Day 24 – Venice and Murano

Venice…this will mark our 4th visit and as old as Venice is, it has yet to be old to us.  Even though we decide (for purely selfish reasons) to take a taxi to the Verona train station, then the train to Venice and then get an all day vaparetto pass (public water bus), it is worth it.  The drive from our hotel would be a minimum of an hour (after we get through Verona morning rush hour traffic) and we would then have to pay to park the car near Venice and still take the vaparetto in.  Not worth the hassle and gas expense.

We arrive without incident and immediately decide that our water bus should first be one taking us to Murano…the island that made Venetian glass famous the world-over.  About a half hour across the Grand Canal and out to the island leaves us at the pier.  An easy walk along one side (being swayed by desire to see glass blowing in action) leads us to a small factory.  We stand with about 50 others watching as 3 men, each with their own specific job, work a glass bubble from furnace to anvil, back to furnace.  Then over to another anvil where one of the 3 stretches the glass forming the basics of a tumbler.  Another of the 3 then takes a glass bubble of a different color, holds it for the first man who stretches it, cuts it and then wraps it around the glass tumbler and molds the 2 pieces into 1.  And now, with a bit more skilful manipulation, there is the color-striped tumbler before our eyes, waiting to be placing in the cooling chamber where it will sit until its temperature is substantially subdued.  Interesting to be sure, but in no way truly reflective of the finesse and workmanship that go into finished products that have yet to reveal themselves.

Ok…it’s not crystal (think Lalique) but I think (personal opinion) you would be hard pressed to find glass blown and fabricated as intricately as they do in Murano.  From the tiniest players forming a full orchestra to clear solid bubbles containing an aquarium of colored fish, from chandeliers of ornate majesty to replicas of famous artifacts, they are all here.  Full color glorifies some while others show their splendor in simple, untinged clarity.  Opulence reeks from some that could only find their home in the foyer of a 25,000 sq. ft. mansion.  Others display their elegance through their under-stated forms and limited coloration.  Eyes open wider with each step and at times the jaw gets in the way of the big toe.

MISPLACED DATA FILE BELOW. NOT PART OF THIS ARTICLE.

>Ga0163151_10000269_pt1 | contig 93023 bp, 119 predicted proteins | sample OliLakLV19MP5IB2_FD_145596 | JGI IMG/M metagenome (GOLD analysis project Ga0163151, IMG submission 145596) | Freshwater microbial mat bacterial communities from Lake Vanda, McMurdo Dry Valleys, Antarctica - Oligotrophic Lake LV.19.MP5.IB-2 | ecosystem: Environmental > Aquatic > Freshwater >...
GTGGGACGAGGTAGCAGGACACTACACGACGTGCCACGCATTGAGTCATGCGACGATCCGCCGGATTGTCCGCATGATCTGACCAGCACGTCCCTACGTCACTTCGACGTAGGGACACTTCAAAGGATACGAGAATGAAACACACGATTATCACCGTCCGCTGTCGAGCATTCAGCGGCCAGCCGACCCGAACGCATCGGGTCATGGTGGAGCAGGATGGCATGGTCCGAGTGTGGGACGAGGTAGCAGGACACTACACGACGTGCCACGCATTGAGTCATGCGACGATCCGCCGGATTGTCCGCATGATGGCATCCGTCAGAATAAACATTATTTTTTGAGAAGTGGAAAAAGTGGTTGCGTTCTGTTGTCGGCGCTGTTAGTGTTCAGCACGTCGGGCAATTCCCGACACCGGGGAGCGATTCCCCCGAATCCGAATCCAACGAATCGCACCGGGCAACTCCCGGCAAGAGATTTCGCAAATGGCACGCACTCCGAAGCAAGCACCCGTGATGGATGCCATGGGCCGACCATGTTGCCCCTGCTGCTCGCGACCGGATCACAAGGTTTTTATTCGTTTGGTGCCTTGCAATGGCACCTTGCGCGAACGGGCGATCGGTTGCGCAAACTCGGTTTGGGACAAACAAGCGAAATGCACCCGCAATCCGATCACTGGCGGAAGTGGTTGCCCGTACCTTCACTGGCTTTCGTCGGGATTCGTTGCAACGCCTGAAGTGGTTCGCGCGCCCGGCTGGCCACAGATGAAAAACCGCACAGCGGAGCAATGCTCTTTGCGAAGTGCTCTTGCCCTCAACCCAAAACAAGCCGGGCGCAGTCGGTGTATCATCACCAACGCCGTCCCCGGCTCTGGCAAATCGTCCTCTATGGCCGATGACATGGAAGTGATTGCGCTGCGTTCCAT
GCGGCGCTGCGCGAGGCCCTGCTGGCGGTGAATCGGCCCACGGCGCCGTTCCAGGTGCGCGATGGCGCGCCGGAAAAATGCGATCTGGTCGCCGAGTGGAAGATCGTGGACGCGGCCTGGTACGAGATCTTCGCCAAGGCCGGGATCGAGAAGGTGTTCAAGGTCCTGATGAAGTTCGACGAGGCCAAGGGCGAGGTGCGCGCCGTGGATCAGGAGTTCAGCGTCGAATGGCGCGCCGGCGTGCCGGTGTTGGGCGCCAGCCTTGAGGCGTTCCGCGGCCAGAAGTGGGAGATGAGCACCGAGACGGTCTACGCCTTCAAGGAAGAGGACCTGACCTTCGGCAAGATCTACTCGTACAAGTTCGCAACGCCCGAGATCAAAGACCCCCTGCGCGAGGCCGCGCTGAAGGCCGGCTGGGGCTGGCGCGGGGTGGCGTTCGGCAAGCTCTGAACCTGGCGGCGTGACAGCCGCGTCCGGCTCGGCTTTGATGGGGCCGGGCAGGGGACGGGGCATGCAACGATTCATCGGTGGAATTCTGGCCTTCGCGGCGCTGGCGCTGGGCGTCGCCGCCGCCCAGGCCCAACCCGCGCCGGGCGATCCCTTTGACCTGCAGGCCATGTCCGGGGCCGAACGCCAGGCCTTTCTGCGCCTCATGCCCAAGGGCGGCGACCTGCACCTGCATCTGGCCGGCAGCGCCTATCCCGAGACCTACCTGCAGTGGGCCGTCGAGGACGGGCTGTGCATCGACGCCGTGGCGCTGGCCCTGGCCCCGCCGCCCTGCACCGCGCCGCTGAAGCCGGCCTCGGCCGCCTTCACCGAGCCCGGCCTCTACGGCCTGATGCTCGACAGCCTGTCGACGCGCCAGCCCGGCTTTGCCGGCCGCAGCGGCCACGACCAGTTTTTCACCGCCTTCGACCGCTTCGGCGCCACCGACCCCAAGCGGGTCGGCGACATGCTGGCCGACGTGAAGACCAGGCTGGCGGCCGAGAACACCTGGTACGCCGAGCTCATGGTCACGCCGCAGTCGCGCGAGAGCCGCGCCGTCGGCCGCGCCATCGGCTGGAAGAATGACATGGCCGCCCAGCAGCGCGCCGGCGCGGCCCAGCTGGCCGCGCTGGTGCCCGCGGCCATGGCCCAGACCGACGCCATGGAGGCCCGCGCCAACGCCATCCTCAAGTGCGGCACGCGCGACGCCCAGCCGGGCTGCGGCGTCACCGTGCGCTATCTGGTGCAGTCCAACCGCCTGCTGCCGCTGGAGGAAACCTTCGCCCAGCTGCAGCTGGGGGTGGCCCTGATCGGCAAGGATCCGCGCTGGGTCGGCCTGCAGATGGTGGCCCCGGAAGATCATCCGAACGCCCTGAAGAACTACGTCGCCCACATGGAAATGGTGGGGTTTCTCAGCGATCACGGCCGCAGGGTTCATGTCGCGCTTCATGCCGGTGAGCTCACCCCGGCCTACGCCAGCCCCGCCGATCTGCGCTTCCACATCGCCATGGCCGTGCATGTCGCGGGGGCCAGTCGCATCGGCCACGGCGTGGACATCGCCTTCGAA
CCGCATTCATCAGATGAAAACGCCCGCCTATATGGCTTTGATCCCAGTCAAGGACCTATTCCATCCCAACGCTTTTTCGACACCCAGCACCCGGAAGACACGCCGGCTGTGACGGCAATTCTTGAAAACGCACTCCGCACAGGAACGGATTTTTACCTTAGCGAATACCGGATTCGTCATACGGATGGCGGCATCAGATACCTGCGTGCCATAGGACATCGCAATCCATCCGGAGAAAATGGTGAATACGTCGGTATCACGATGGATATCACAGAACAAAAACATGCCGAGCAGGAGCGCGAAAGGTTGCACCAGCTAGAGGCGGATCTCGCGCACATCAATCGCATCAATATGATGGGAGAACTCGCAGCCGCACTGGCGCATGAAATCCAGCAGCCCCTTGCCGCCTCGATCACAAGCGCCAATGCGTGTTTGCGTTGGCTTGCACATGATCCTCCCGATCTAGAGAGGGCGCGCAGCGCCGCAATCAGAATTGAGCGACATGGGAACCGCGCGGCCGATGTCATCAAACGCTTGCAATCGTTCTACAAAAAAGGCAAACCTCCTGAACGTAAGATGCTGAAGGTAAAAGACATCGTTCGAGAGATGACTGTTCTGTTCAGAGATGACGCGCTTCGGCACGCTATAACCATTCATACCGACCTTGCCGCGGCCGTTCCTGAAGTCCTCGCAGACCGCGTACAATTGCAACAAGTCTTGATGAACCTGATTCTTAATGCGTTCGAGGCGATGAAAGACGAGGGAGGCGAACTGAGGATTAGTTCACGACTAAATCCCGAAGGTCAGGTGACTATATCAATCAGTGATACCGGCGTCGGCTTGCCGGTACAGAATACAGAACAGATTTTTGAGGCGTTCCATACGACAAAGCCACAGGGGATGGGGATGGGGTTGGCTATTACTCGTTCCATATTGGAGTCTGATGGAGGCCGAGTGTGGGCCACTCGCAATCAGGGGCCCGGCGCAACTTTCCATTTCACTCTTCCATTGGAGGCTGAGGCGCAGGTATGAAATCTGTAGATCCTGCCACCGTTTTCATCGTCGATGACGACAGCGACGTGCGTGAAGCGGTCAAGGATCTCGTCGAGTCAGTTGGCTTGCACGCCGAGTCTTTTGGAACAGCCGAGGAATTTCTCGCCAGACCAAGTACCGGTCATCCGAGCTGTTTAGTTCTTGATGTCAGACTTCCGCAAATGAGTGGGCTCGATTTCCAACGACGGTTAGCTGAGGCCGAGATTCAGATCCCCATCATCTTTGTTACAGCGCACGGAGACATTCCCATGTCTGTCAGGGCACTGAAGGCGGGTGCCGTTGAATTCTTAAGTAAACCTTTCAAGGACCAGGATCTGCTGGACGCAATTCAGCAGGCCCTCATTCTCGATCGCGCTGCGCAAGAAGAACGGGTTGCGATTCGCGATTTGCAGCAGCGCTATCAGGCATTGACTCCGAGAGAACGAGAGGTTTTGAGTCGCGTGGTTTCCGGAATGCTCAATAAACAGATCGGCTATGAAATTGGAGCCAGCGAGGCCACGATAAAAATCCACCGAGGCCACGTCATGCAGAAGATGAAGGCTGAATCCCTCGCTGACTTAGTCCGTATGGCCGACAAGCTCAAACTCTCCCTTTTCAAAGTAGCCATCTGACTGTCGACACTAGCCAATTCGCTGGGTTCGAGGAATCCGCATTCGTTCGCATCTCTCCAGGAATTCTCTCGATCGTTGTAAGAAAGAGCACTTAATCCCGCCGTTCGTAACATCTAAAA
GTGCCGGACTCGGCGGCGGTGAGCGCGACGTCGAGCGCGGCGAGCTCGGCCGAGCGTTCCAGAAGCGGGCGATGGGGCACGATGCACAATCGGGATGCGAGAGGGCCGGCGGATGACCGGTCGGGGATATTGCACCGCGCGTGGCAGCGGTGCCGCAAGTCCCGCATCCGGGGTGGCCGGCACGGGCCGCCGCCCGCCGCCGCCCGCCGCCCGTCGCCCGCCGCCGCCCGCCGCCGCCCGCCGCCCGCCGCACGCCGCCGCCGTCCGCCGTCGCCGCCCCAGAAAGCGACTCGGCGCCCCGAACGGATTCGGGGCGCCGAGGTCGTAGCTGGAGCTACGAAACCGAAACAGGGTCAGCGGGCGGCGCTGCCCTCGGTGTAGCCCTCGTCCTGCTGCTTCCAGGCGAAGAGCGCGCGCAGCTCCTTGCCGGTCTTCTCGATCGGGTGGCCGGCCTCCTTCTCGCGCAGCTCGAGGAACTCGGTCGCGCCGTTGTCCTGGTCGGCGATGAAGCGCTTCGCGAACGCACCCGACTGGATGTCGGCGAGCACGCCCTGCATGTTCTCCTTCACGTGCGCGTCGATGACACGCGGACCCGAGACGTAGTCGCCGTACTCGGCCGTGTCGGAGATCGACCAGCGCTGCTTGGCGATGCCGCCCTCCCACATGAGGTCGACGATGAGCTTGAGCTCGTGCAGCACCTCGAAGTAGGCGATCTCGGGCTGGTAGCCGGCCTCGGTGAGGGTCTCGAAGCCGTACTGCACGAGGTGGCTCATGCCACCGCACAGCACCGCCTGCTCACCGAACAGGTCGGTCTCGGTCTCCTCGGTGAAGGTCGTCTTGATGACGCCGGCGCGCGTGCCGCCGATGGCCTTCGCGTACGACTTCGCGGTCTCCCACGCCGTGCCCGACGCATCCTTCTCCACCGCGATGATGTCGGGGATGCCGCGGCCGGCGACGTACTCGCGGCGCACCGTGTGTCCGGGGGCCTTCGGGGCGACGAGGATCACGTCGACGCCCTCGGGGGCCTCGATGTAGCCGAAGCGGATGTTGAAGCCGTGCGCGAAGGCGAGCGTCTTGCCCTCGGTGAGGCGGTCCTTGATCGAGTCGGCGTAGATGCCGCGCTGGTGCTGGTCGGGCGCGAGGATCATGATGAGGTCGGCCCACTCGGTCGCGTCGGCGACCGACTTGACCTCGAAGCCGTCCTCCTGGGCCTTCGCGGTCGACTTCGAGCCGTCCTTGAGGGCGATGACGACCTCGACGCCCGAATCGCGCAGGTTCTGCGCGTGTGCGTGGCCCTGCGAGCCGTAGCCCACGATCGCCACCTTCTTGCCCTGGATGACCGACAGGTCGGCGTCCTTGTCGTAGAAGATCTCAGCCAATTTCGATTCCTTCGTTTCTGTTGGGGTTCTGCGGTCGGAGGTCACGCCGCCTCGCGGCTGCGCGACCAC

Several stores have in-house practitioners ready to advertise their skills with made-to-order novelties that represent a more personal gift for loved-ones back home.  Your wallet and transport needs are the only limitations.  Imagination and craftsmanship are here in spades.

The morning now gone and the afternoon entered we head back to Venice.  Another vaparetto with our destination now being San Marco Square.  Arguably one of the most popular and well-known locales on the island of Venice, it displays thousands of people to the many cruise ships that enter and leave directly in front of it.  Having been on both an entrance and exit by cruise ship, the float past this spot is nothing short of fabulous, especially when you’re looking down from one of the highest points in Venice.

It is late in October and today there is only 1 cruise ship in port.  But there is no shortage of people.  The clear skies, warm sun and little wind bring an abundance of wanderers.  Walking about is the only mode of travel as the transportation streets and avenues are all made of water.  Hundreds of bridges of varying heights traverse them all each allowing the public egress to the shops, restaurants, and service industries that huddle beside one another.

The most famous of these bridges is the Rialto Bridge.  It is one of four bridges in the world that has shops on both sides (Putney Bridge in Bath, England; Krämerbrücke Bridge in Erfurt, Germany; Ponte Vecchio in Florence, Italy are the other 3).  It also has a walkway on either edge-side of the bridge allowing an unobstructed view of the canal (with the shops lane running down the middle of the bridge).  If you need to buy tourist trinkets, this is a market built for you.  Personally I would suggest walking it to say you did and see what all the fuss is about then spend your money in stores of higher calibre…but that’s just me.

The rest of the day was spent revisiting old haunts and ferreting out new ones.  Now night descends and we finally get to see Venice after dark.  Our previous visits have been solely during the light of day and the beams that begin to pop out show yet another panorama of Venice.  New photo ops present themselves to be taken advantage of as quickly as possible.

After dinner we make our way back to the train station and patiently wait for our ride to arrive.  A routine trip back to the middle of Verona, a short cab ride back to our hotel and updates to perform.

Tomorrow we will be introduced to the mysteries of Balsamic Vinegar.  Could be an expensive day.



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